• The techniques described herein may be implemented in hardware, software, firmware, or any combination thereof. Various features described as modules, units or components may be implemented together in an integrated logic device or separately as discrete but interoperable logic devices or other hardware devices, including optical hardware components. In some cases, various features of electronic circuitry may be implemented as one or more integrated circuit devices, such as an integrated circuit chip or chipset.
  • If implemented in hardware, this disclosure may be directed to an apparatus such a processor or an integrated circuit device, such as an integrated circuit chip or chipset. Alternatively or additionally, if implemented in software or firmware, the techniques may be realized at least in part by a computer readable, machine readable, or processor readable data storage medium comprising instructions that, when executed, cause a processor or controller to perform one or more of the methods described above.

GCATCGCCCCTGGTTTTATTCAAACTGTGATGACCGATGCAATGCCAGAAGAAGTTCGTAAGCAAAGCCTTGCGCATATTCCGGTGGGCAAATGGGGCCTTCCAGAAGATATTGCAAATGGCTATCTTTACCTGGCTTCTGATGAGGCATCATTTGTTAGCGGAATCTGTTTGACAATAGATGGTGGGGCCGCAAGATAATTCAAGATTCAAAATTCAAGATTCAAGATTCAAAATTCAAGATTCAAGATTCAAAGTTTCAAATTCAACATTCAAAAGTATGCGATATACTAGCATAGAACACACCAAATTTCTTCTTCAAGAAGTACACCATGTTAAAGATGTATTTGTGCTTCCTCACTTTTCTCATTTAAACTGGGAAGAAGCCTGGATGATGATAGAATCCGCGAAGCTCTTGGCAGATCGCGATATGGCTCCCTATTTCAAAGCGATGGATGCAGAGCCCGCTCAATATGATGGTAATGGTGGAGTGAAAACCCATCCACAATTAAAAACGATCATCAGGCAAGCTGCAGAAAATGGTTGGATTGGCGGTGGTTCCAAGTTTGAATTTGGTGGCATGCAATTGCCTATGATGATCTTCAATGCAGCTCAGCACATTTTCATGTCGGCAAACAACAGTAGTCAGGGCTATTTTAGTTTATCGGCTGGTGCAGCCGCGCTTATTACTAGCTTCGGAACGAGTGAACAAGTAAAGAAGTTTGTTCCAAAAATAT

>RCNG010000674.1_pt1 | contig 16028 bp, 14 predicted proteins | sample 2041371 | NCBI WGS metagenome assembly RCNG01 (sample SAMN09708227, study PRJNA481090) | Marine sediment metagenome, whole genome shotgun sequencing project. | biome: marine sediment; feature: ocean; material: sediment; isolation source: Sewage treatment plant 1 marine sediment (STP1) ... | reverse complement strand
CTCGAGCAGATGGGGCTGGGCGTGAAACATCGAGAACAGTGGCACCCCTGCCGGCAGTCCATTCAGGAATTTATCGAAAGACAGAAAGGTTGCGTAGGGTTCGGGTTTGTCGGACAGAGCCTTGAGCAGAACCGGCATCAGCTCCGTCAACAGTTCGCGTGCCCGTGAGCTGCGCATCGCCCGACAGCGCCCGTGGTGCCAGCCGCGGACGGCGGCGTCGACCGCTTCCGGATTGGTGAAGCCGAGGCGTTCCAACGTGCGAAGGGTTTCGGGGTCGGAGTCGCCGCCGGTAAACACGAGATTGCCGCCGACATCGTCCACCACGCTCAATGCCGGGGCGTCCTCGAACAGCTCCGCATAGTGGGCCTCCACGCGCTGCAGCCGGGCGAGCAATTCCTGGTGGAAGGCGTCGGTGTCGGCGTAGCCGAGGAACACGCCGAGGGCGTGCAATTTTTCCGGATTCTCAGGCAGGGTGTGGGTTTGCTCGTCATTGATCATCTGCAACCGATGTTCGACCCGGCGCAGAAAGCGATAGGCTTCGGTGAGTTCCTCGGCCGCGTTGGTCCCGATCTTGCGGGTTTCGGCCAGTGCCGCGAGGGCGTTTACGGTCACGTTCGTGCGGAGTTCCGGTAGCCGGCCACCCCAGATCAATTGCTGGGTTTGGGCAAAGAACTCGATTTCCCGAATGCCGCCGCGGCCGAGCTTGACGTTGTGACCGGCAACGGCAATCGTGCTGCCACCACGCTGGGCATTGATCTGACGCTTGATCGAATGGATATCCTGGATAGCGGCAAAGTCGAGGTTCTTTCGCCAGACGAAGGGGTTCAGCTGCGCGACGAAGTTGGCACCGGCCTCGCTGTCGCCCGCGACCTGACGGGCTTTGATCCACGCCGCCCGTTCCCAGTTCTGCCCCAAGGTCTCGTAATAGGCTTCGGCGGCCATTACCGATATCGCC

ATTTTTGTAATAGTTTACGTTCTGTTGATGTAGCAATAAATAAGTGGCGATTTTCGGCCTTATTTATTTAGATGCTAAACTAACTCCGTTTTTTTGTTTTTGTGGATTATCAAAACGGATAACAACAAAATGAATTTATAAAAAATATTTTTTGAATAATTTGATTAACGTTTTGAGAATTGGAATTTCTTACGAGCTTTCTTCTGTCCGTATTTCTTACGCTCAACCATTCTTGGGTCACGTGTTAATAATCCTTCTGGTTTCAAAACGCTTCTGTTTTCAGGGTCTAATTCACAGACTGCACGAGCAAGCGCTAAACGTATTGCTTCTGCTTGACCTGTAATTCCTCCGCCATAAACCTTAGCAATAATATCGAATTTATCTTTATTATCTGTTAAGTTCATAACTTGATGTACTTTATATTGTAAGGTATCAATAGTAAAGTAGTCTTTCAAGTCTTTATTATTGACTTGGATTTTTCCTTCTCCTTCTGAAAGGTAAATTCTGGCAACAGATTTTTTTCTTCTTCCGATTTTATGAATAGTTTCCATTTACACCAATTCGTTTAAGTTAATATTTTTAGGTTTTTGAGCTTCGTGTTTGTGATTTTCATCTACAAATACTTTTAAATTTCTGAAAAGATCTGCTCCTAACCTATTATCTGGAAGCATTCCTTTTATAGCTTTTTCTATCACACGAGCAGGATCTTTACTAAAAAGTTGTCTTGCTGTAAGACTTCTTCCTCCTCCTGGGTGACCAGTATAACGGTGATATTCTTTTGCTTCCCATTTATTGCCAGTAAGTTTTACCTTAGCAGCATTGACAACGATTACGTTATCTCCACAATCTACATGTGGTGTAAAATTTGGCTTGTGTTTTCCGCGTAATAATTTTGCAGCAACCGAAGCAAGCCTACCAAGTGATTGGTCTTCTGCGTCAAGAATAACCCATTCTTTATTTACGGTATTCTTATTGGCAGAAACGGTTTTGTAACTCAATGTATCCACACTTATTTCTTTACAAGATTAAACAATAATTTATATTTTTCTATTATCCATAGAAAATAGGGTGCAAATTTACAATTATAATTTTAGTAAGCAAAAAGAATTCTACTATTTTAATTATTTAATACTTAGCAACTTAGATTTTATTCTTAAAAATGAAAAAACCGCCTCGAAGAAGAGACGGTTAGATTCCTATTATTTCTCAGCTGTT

• The code or instructions may be software and/or firmware executed by processing circuitry including one or more controllers, one or more processors, such as one or more DSPs, general purpose microprocessors, ASICs, FPGAs, ASSPs, or other equivalent integrated or discrete logic circuitry. Accordingly, the term “controller” or “processor,” as used herein may refer to any of the foregoing structure or any other structure suitable for implementation of the techniques described herein. In addition, in some aspects, functionality described in this disclosure may be provided within software modules or hardware modules.